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adieu appear bard beauty beneath bosom breast chief claim critics dare dark dead dear death died dream early Edinburgh edition English fair fall fame fate fear feel fire former friendship give hand head hear heart heaven honour hope hour known late least leave less letter live Lord Byron meet mind muse nature ne'er never night o'er once original pass past perhaps person poem poet poetry poor Pope praise present published raise rest Review rhyme rise scene seek sense sigh sleep smile song soul strain sure tears tell thee thine thing thou thought translation truth turn verse voice volume wave wings wish write written young youth
Page 200 - And think'st thou, Scott! by vain conceit perchance, On public taste to foist thy stale romance, Though Murray with his Miller may combine To yield thy muse just half-a-crown per line? No! when the sons of song descend to trade, Their bays are sear, their former laurels fade. Let such forego the poet's sacred name, Who rack their brains for lucre, not for fame: Still for stern Mammon may they toil in vain!
Page 239 - Henry Kirke White died at Cambridge, in October, 1806, in consequence of too much exertion in the pursuit of studies that would have matured a mind which disease and poverty could not impair, and which death itself destroyed rather than subdued. His poems abound in such beauties as must impress the reader with the liveliest regret, that so short a period was allotted to talents which would have dignified even the sacred functions he was destined to assume.
Page 205 - Who, both by precept and example, shows That prose is verse, and verse is merely prose...
Page 305 - Pretty ! in amber to observe the forms Of hairs, or straws, or dirt, or grubs, or worms ! The things, we know, are neither rich nor rare, But wonder how the devil they got there.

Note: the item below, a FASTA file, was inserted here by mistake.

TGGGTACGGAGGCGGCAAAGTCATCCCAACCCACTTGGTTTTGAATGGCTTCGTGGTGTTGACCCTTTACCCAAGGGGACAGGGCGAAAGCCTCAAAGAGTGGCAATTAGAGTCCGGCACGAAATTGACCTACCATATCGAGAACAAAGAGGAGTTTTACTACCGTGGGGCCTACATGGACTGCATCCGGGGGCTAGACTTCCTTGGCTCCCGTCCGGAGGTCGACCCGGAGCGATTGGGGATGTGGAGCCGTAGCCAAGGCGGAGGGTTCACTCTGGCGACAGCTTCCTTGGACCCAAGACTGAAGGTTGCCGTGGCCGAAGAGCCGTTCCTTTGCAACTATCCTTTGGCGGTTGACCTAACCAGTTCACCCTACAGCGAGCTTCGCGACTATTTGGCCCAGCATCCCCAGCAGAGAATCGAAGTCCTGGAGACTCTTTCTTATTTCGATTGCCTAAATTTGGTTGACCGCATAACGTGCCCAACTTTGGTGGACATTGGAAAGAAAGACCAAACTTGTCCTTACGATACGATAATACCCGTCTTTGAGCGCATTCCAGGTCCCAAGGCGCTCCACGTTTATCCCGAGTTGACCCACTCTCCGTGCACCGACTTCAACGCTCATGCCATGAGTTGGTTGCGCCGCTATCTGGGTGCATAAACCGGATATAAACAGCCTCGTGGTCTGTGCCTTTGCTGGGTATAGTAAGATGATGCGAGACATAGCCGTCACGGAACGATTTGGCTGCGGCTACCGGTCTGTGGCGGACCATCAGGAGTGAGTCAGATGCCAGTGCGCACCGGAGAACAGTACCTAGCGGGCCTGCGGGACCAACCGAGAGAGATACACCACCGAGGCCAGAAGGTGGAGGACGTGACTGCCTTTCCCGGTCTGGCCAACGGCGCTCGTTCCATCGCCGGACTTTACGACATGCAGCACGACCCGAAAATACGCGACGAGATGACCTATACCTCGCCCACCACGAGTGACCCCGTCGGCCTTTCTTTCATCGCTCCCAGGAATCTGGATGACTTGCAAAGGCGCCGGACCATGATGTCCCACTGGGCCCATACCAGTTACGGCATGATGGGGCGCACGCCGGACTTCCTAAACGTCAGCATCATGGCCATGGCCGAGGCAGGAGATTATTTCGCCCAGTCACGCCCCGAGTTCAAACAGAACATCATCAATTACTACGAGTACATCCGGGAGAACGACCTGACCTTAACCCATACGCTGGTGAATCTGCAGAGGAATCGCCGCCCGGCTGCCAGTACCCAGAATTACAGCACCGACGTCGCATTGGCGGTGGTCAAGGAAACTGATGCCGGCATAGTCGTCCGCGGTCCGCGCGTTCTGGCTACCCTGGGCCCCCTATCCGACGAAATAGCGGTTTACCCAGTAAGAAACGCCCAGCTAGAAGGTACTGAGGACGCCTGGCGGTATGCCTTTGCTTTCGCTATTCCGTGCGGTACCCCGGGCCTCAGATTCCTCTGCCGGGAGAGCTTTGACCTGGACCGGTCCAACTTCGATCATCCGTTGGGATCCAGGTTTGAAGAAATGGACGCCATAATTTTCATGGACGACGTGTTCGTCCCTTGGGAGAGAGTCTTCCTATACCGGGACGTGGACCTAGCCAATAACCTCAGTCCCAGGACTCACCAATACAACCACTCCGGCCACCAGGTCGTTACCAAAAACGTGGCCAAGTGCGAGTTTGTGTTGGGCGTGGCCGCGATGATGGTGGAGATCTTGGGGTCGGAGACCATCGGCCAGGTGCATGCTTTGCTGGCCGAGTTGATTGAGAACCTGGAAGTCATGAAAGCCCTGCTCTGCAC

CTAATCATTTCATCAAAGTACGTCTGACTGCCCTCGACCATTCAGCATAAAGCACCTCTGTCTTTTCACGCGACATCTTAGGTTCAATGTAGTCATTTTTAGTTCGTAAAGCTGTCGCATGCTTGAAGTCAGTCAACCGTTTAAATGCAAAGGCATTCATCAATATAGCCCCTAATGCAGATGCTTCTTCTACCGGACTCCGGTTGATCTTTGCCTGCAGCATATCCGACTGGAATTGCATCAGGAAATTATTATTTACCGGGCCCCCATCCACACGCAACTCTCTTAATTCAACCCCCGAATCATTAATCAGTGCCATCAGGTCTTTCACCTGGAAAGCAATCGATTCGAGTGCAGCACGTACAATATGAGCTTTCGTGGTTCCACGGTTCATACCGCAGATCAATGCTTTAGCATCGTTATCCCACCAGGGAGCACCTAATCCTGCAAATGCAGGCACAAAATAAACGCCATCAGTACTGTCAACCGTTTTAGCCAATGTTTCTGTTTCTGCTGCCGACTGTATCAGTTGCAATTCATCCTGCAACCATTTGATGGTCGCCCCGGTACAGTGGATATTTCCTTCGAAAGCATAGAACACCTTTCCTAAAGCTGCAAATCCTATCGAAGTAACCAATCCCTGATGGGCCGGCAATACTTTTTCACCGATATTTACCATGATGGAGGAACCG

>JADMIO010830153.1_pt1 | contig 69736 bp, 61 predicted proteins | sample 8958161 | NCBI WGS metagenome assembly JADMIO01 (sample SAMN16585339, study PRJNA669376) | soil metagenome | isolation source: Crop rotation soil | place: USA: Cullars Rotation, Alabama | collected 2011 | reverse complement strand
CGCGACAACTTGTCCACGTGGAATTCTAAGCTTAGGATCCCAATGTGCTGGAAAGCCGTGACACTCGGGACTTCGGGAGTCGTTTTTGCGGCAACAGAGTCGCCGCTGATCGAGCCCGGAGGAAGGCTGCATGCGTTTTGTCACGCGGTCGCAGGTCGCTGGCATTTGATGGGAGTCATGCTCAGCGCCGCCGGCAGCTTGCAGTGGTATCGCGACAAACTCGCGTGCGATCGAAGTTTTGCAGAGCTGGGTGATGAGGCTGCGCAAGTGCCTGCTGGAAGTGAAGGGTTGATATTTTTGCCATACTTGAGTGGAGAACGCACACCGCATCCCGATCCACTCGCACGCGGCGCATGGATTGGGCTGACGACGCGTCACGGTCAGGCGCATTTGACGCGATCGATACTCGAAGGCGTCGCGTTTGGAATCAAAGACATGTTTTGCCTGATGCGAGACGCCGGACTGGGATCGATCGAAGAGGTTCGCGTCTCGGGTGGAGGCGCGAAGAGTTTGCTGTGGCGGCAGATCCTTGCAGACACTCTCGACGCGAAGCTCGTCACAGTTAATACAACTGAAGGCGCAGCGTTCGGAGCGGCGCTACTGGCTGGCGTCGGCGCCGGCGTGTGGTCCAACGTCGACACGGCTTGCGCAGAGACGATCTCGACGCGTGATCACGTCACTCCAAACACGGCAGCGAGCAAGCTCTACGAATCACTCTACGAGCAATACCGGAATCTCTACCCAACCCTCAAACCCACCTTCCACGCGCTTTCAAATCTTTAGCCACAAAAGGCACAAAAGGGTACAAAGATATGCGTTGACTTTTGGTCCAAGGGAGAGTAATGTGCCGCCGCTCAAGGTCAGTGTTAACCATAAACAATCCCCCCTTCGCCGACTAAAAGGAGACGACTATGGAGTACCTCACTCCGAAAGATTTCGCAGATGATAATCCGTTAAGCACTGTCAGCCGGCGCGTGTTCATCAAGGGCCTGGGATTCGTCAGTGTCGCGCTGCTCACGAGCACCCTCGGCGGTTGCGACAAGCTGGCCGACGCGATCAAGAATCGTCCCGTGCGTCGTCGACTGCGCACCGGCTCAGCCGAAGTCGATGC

Page 192 - And I not sing, lest, haply, Scotch Reviews Should dub me scribbler, and denounce my Muse? Prepare for rhyme — I'll publish, right or wrong : Fools are my theme, let Satire be my song...
Page 178 - ... at which each was written. Now, the law upon the point of minority, we hold to be perfectly clear. It is a plea available only to the defendant; no plaintiff can offer it as a supplementary ground of action. Thus, if any suit could be brought against Lord Byron, for the purpose of compelling him to put into court a certain quantity of poetry, and if...
Page 267 - Descriptas servare vices operumque colores Cur ego, si nequeo ignoroque, poeta salutor? Cur nescire pudens prave quam discere malo ? Versibus exponi tragicis res comica non vult; Indignatur item privatis ac prope socco 90 Dignis carminibus narrari coena Thyestae.
Page 265 - Res gestae regumque ducumque et tristia bella Quo scribi possent numero, monstravit Homerus.
Page 238 - White ! 96 while life was in its spring, And thy young muse just waved her joyous wing, The spoiler swept that soaring lyre away, Which else had sounded an immortal lay. Oh ! what a noble heart was here undone, When Science' self destroy'd her favourite son!